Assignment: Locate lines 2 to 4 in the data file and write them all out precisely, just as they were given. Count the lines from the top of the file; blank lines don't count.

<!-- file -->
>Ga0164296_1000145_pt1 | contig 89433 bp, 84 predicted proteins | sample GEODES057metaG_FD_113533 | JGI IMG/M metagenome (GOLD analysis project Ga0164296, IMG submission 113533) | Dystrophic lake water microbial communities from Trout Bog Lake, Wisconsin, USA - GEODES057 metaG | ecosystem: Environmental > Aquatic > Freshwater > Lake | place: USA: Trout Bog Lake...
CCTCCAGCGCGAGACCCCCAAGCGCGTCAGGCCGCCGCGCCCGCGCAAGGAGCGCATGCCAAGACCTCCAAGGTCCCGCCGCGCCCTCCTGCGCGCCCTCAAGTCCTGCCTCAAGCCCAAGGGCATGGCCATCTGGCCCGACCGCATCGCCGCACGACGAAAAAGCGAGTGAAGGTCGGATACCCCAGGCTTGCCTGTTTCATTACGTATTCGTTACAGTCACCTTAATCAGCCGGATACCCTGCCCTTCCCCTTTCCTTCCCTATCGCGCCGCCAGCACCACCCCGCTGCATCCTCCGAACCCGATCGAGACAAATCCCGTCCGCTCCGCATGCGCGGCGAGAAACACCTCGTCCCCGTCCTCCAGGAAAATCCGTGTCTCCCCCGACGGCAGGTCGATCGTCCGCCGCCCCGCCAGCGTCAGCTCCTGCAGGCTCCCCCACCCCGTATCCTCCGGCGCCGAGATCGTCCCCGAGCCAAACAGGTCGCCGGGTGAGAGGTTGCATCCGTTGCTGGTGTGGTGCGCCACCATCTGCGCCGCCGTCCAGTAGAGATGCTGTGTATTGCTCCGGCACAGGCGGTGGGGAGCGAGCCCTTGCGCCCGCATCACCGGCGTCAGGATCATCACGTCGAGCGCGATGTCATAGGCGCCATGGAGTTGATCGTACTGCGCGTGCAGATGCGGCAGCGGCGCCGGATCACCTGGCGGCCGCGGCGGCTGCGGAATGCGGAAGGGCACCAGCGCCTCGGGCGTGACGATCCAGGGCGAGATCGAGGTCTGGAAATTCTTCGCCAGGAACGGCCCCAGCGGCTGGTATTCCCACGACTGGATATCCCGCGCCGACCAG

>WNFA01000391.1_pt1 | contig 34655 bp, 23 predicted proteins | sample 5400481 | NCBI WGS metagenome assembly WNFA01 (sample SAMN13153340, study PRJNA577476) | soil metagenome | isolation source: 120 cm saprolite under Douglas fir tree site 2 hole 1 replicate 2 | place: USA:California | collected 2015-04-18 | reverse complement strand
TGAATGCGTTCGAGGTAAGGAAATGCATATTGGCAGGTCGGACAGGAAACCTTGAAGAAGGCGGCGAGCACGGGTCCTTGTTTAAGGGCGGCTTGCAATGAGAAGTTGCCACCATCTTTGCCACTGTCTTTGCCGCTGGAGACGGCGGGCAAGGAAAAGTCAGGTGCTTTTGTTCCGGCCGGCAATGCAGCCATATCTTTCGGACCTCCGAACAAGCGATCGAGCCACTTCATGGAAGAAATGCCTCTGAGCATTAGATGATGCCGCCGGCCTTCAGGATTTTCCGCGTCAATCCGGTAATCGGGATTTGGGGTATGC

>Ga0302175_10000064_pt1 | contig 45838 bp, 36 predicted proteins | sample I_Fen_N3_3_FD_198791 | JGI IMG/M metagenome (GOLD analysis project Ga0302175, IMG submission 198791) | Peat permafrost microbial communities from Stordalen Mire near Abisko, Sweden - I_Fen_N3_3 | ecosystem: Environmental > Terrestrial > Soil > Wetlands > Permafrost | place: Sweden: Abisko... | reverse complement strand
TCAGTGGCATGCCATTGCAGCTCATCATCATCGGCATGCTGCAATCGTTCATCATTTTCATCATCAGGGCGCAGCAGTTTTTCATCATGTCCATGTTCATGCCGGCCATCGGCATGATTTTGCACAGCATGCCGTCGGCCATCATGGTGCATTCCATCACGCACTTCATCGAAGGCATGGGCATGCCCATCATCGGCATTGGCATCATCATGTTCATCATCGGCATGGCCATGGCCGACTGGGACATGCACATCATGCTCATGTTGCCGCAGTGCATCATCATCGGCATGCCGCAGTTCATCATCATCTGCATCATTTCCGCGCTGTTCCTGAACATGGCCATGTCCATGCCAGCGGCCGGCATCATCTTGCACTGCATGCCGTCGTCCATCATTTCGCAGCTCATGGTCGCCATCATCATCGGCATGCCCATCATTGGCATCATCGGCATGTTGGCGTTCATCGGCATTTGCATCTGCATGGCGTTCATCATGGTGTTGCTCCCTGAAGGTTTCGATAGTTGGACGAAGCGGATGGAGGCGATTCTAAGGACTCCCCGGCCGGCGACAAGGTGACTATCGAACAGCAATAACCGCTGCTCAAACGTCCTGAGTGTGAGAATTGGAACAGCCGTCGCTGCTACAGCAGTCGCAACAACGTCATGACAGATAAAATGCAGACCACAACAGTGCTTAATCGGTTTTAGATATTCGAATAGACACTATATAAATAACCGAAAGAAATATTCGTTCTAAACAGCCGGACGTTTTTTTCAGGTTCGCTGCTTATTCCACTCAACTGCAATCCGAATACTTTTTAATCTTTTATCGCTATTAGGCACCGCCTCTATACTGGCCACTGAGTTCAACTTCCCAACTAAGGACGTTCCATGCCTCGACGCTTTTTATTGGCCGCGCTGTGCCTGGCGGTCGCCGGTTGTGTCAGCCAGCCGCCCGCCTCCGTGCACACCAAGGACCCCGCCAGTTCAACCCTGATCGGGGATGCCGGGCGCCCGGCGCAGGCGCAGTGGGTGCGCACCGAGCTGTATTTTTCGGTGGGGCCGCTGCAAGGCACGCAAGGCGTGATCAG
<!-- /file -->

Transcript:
CCTCCAGCGCGAGACCCCCAAGCGCGTCAGGCCGCCGCGCCCGCGCAAGGAGCGCATGCCAAGACCTCCAAGGTCCCGCCGCGCCCTCCTGCGCGCCCTCAAGTCCTGCCTCAAGCCCAAGGGCATGGCCATCTGGCCCGACCGCATCGCCGCACGACGAAAAAGCGAGTGAAGGTCGGATACCCCAGGCTTGCCTGTTTCATTACGTATTCGTTACAGTCACCTTAATCAGCCGGATACCCTGCCCTTCCCCTTTCCTTCCCTATCGCGCCGCCAGCACCACCCCGCTGCATCCTCCGAACCCGATCGAGACAAATCCCGTCCGCTCCGCATGCGCGGCGAGAAACACCTCGTCCCCGTCCTCCAGGAAAATCCGTGTCTCCCCCGACGGCAGGTCGATCGTCCGCCGCCCCGCCAGCGTCAGCTCCTGCAGGCTCCCCCACCCCGTATCCTCCGGCGCCGAGATCGTCCCCGAGCCAAACAGGTCGCCGGGTGAGAGGTTGCATCCGTTGCTGGTGTGGTGCGCCACCATCTGCGCCGCCGTCCAGTAGAGATGCTGTGTATTGCTCCGGCACAGGCGGTGGGGAGCGAGCCCTTGCGCCCGCATCACCGGCGTCAGGATCATCACGTCGAGCGCGATGTCATAGGCGCCATGGAGTTGATCGTACTGCGCGTGCAGATGCGGCAGCGGCGCCGGATCACCTGGCGGCCGCGGCGGCTGCGGAATGCGGAAGGGCACCAGCGCCTCGGGCGTGACGATCCAGGGCGAGATCGAGGTCTGGAAATTCTTCGCCAGGAACGGCCCCAGCGGCTGGTATTCCCACGACTGGATATCCCGCGCCGACCAG

>WNFA01000391.1_pt1 | contig 34655 bp, 23 predicted proteins | sample 5400481 | NCBI WGS metagenome assembly WNFA01 (sample SAMN13153340, study PRJNA577476) | soil metagenome | isolation source: 120 cm saprolite under Douglas fir tree site 2 hole 1 replicate 2 | place: USA:California | collected 2015-04-18 | reverse complement strand
TGAATGCGTTCGAGGTAAGGAAATGCATATTGGCAGGTCGGACAGGAAACCTTGAAGAAGGCGGCGAGCACGGGTCCTTGTTTAAGGGCGGCTTGCAATGAGAAGTTGCCACCATCTTTGCCACTGTCTTTGCCGCTGGAGACGGCGGGCAAGGAAAAGTCAGGTGCTTTTGTTCCGGCCGGCAATGCAGCCATATCTTTCGGACCTCCGAACAAGCGATCGAGCCACTTCATGGAAGAAATGCCTCTGAGCATTAGATGATGCCGCCGGCCTTCAGGATTTTCCGCGTCAATCCGGTAATCGGGATTTGGGGTATGC